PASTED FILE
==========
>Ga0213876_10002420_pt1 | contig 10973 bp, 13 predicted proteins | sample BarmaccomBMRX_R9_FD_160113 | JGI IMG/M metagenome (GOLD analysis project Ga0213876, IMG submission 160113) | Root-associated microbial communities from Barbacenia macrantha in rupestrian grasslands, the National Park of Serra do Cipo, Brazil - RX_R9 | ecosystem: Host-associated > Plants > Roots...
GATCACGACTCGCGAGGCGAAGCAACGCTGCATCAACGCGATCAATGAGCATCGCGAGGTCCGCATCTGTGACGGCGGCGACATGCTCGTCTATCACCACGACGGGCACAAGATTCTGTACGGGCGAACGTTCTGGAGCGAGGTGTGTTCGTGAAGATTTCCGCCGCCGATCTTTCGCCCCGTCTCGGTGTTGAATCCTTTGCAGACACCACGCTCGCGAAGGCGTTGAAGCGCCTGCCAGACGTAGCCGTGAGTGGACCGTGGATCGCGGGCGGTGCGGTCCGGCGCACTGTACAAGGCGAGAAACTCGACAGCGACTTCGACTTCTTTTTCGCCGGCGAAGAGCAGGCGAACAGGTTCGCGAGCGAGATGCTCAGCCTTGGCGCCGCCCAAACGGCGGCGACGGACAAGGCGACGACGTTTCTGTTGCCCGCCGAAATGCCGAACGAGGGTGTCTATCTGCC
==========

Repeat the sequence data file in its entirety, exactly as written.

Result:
>Ga0213876_10002420_pt1 | contig 10973 bp, 13 predicted proteins | sample BarmaccomBMRX_R9_FD_160113 | JGI IMG/M metagenome (GOLD analysis project Ga0213876, IMG submission 160113) | Root-associated microbial communities from Barbacenia macrantha in rupestrian grasslands, the National Park of Serra do Cipo, Brazil - RX_R9 | ecosystem: Host-associated > Plants > Roots...
GATCACGACTCGCGAGGCGAAGCAACGCTGCATCAACGCGATCAATGAGCATCGCGAGGTCCGCATCTGTGACGGCGGCGACATGCTCGTCTATCACCACGACGGGCACAAGATTCTGTACGGGCGAACGTTCTGGAGCGAGGTGTGTTCGTGAAGATTTCCGCCGCCGATCTTTCGCCCCGTCTCGGTGTTGAATCCTTTGCAGACACCACGCTCGCGAAGGCGTTGAAGCGCCTGCCAGACGTAGCCGTGAGTGGACCGTGGATCGCGGGCGGTGCGGTCCGGCGCACTGTACAAGGCGAGAAACTCGACAGCGACTTCGACTTCTTTTTCGCCGGCGAAGAGCAGGCGAACAGGTTCGCGAGCGAGATGCTCAGCCTTGGCGCCGCCCAAACGGCGGCGACGGACAAGGCGACGACGTTTCTGTTGCCCGCCGAAATGCCGAACGAGGGTGTCTATCTGCC